D. I. WILEY bought surplus army equipment from the War Between The States in the form of fifes and drums, and in his own family of one daughter, two sons and himself, formed a "martial band" now known as a fife and drums corps. The organization reached out into the neighborhood, and Bill STAHL beat the bass drum for many a 4th of July observance.

Before Blanche WAX became Mrs. T. A. SIMPSON, she was employed at the Morrison Hotel and to her children and grandchil passed on the recipe used in the Hotel. Known to Mr. and Mrs. SIMPSON, to their daughter Gladys SIMPSON CLAYTON, and granddaughter Lorrayne CLAYTON SWANK as "Granny's Cake", we pass the recipe on to you:

2 cups sugar
4 cups flour
2 cups sour milk
1 cup lard OR 1 cup & 1 1/2 T. of shortening
2 teaspoons soda
1 teaspons cinnamon
1 teaspoon nutmeg
Pinch of cloves
2 cups of raisins
Vanilla
Use a pan as large as 13 X 9 1/2 x 2 inches.
Eat immediately, for as long as it lasts.

Mrs. Edith HUGHES, 92, of Mount Ayr, was born in Goshen, lived there less than two years (although she returned to teach [at] Bethel school for a spring term), and from her home in Mount Ayr graciously shared with us the recollections and memories she gleaned from her parents, Mr. and Mrs. Wm. A. TODD.

Dr. BEMENT was present at the time of her birth, June 20, 1878, the same day herfather discovered taht the potato crop in his garden had done very well, very early in the year. He dug a small pail full, and made a quick trip to Main street in Goshen to show his friends. The minutes were too many, and his daughter was born during his absence.

Samuel HILL, the father of several children, made it a practice not to be pesent when Dr. BEMENT delivered a HILL offspring, and the good doctor likened then "new" father to Sam HILL, and continued to remind him of it through the years of their close friendship.

Could it be that Goshen was thus the birthplace of the interrogation we have heard all our lives? "WHERE THE SAM HILL HAVE YOU BEEN?"

- Mildred Wiley Turnbull (Mrs. H. W.)

NOTE: Of the names in Mrs. Turnbull's article:

Calvin Garrett "Cal" ASKREN, b. 1846, Lafayette IN; d. 06 May 1921; interment Bethel Cemetery

George W. MORRISON, b. 18 Feb 1845 PA; d. 27 Nov 1898; interment Diagonal Cemetery
Nancy M. (WILLIAMS) MORRISON, b. 06 Mar 1847; d. 25 Oct 1922; interment Diagonal Cemetery

Leander Lawrence BONHAM, b. 29 Apr 1842, Mahaska Co IA; d. 1929; interment Graceland Cemetery, Creston IA

Joshua Kelley HARTMAN, b. 19 Jul 1843; d. 20 Oct 1917; interment Clearfield Cemetery

Asa BAILEY, b. 1858; d. 1936; interment Diagonal Cemetery
Anna BAILEY, b. 1863; d. 1953; interment Diagonal Cemetery

J. T. "Jim" TODD, b. 26 Feb 1845 PA; spouse of Anna (McNEER) TODD

Stephen J. GARD, b. 30 Jun 1836; d. 10 Dec 1910; interment Diagonal Cemetery
Sarah A. GARD, b. 14 Mar 1848; d. 16 Oct 1920; interment Diagonal Cemetery

Benjamin F. TALLEY, b. 1841; d. 23 Sep 1907; interment Rose Hill Cemetery, Mount Ayr
Sarah Catherine (KELLER) TALLEY, b. 02 Mar 1841; d. 13 Jan 1929; interment Rose Hill Cemetery, Mount Ayr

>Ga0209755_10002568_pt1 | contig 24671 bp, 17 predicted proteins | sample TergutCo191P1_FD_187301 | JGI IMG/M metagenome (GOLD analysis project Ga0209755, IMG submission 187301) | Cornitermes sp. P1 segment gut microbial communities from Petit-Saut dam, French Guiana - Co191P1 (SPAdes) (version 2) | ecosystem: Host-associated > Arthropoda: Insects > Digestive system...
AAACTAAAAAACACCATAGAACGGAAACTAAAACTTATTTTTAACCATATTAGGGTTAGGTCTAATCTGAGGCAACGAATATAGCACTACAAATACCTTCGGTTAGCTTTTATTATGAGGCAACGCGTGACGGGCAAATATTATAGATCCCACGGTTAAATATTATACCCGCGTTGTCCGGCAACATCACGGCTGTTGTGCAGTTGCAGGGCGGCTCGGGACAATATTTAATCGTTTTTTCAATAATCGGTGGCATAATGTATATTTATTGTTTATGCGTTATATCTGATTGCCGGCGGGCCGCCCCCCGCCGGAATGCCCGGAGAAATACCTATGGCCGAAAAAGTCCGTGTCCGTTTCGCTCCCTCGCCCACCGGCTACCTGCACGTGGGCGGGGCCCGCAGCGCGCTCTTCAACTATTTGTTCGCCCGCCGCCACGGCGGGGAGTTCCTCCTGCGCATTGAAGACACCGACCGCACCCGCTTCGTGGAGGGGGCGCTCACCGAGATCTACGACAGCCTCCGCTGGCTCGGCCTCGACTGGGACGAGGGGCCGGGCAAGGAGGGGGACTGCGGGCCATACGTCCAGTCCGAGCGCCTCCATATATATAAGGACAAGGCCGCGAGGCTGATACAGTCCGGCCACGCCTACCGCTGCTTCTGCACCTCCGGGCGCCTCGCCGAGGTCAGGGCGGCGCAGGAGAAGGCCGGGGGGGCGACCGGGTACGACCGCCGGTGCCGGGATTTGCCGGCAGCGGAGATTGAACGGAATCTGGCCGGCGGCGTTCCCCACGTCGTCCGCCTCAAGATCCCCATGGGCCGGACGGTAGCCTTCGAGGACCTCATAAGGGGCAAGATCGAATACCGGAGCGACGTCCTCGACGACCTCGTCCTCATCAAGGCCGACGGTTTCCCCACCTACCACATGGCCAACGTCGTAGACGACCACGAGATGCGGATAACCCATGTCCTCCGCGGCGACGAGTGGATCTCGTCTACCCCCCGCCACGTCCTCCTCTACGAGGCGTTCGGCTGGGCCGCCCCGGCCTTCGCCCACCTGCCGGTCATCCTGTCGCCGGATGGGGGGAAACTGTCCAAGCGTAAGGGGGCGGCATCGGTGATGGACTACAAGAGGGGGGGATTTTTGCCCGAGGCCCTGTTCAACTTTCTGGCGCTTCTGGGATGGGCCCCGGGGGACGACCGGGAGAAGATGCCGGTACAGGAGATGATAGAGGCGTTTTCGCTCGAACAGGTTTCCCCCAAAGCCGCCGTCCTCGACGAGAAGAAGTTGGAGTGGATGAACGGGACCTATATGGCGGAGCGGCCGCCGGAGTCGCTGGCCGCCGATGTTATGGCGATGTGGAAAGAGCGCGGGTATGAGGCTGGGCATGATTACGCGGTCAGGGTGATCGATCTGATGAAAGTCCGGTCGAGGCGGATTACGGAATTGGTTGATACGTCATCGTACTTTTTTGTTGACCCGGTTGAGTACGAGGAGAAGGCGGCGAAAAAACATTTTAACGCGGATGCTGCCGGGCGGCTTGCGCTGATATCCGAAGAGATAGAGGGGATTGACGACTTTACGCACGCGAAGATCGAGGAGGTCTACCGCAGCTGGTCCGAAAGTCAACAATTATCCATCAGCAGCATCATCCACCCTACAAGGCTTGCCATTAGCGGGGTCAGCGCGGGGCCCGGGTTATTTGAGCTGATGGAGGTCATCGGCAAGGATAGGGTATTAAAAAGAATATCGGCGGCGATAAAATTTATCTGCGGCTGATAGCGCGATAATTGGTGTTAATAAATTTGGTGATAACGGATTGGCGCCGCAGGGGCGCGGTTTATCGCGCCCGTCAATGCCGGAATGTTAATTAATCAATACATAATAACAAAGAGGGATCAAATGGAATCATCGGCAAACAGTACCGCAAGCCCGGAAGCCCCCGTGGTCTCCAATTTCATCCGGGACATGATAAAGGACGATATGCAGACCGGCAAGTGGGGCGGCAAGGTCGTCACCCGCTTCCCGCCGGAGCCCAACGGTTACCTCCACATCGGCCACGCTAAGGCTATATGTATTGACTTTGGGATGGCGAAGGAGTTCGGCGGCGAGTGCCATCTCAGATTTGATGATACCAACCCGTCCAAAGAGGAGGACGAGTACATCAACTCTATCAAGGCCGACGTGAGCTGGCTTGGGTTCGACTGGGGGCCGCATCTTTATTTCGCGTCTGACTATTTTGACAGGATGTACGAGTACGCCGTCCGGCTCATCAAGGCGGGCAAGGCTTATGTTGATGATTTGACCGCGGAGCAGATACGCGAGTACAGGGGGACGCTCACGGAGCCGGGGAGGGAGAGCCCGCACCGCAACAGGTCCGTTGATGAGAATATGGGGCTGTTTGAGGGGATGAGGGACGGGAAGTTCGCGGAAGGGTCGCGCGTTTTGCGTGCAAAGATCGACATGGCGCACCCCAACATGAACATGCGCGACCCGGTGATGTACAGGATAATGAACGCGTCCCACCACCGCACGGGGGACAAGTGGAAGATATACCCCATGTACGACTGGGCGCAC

J. W. SLATTERY, b. 1851; d. Mar 1928; interment Diagonal Cemetery

Martin P. BENSON, b. 03 Aug 1852, Washington Co. IA; d. 1923; interment Bethel Cemetery

Samuel HILL, b. 1832, Cincinnati OH; d. 1914, Ringgold Co. IA
Winnifred (LEIGH) BRANT HILL, b. 1833, Goshen IN; d. 1884, Ringgold Co. IA

Benjamin F. TALLEY, b. 25 Jan 1841 DE; d. 23 Sep 1907; interment Rose Hill Cemetery, Mount Ayr
Sarah Catherine (KELLER) TALLEY, b. 02 Mar 1841, Guernsey Co. OH; d. 13 Jan 1929; interment Rose Hill Cemetery, Mount Ayr

John WOODS, b. circa 1826; d. 25 Oct 1913; interment Diagonal Cemetery

Harrison HERSOM, b. 1836; d. 1914; interment Diagonal Cemetery

Dr. D. R. [Dwight Reuben] BEMENT, b. 24 Sep 1848, Fostoria OH; d. 10 Jan 1910; interment Rose Hill Cemetery, Mount Ayr
Anna R. (ORR) BEMENT, b. 14 Jun 1868; d. 18 Feb 1886; interment Rose Hill Cemetery, Mount Ayr
Clara M. (HOLTZMAN) BEMENT, b. 08 Feb 1847; d. 13 Nov 1895; interment Rose Hill Cemetery, Mount Ayr

Solomon "Sol" STAHL, b. 25 Mar 1829, Perry Co. OH; d. 18 Feb 1915; interment Bethel Cemetery
Elizabeth (GUYTON) STAHL, b. 09 Sep 1836; d. 09 May 1874; interment Bethel Cemetery
Harriet (CHIVINGTON) STAHL, b. 12 Sep 1854; d. 09 Dec 1934; interment Bethel Cemetery

Michael STAHL, b. 17 Sep 1831 OH; d. 16 Mar 1921; interment Bethel Cemetery
Martha "Mary" (TALLEY) STAHL, b. 03 Oct 1834 DE; d. 05 May 1905; interment Bethel Cemetery

R. E. [Ralph Edward] STEVENS, b. 12 Mar 1848, Ashtablula Co. OH; d. 27 Apr 1911, Diagonal IA; interment Bethel Cemetery,br. Nancy Jane (SIMPSON) STEVENS, b. 28 Mar 1851, PA; d. 11 Apr 1927; interment Bethel Cemetery

Francis CABARET, b. circa 1811; d. 06 Apr 1871; interment Cabaret Cemetery

David I. WILEY, b. 1847; d. 1913; interment Bethel Cemetery
Sarah E. WILEY, b. 1848; d. 1934; interment Bethel Cemetery

A. M. BENTLEY, b. circa 1844; d. 05 Nov 1904; interment Bethel Cemetery

William H. BRADLEY, b. 14 Oct 1829; d. 25 May 1901; interment Rose Hill Cemetery, Mount Ayr

Isaac WING, b. 20 Aug 1823; d. 12 Nov 1894; interment Bethel Cemetery
Julia A. WING, b. 27 Jan 1824; d. 20 Aug 1904; interment Bethel Cemetery

Eleazor L. SIMPSON, b. 20 Jun 1846; d. 22 Dec 1926; interment Diagonal Cemetery

Benjamin KELLER, b. 12 May 1833, Guernsey Co. OH; d. 06 May 1905; interment Bethel Cemetery
Sarah Ellen (TALLEY) KELLER, b. circa 1843; d. 26 Oct 1921; interment Bethel Cemetery

Adam TALLEY, d. 14 May 1868; interment Bethel Cemetery

William D. THRIFT, b. 29 Oct 1825, NC; d. 02 Oct 1919; interment Bethel Cemetery
Sarah (DODD) THRIFT, d. aged 70 years; interment Bethel Cemetery

Additional Sources: WPA Graves Survey & cemetery transcriptions, Ringgold Co.
Transcription and note by Sharon R. Becker, May of 2010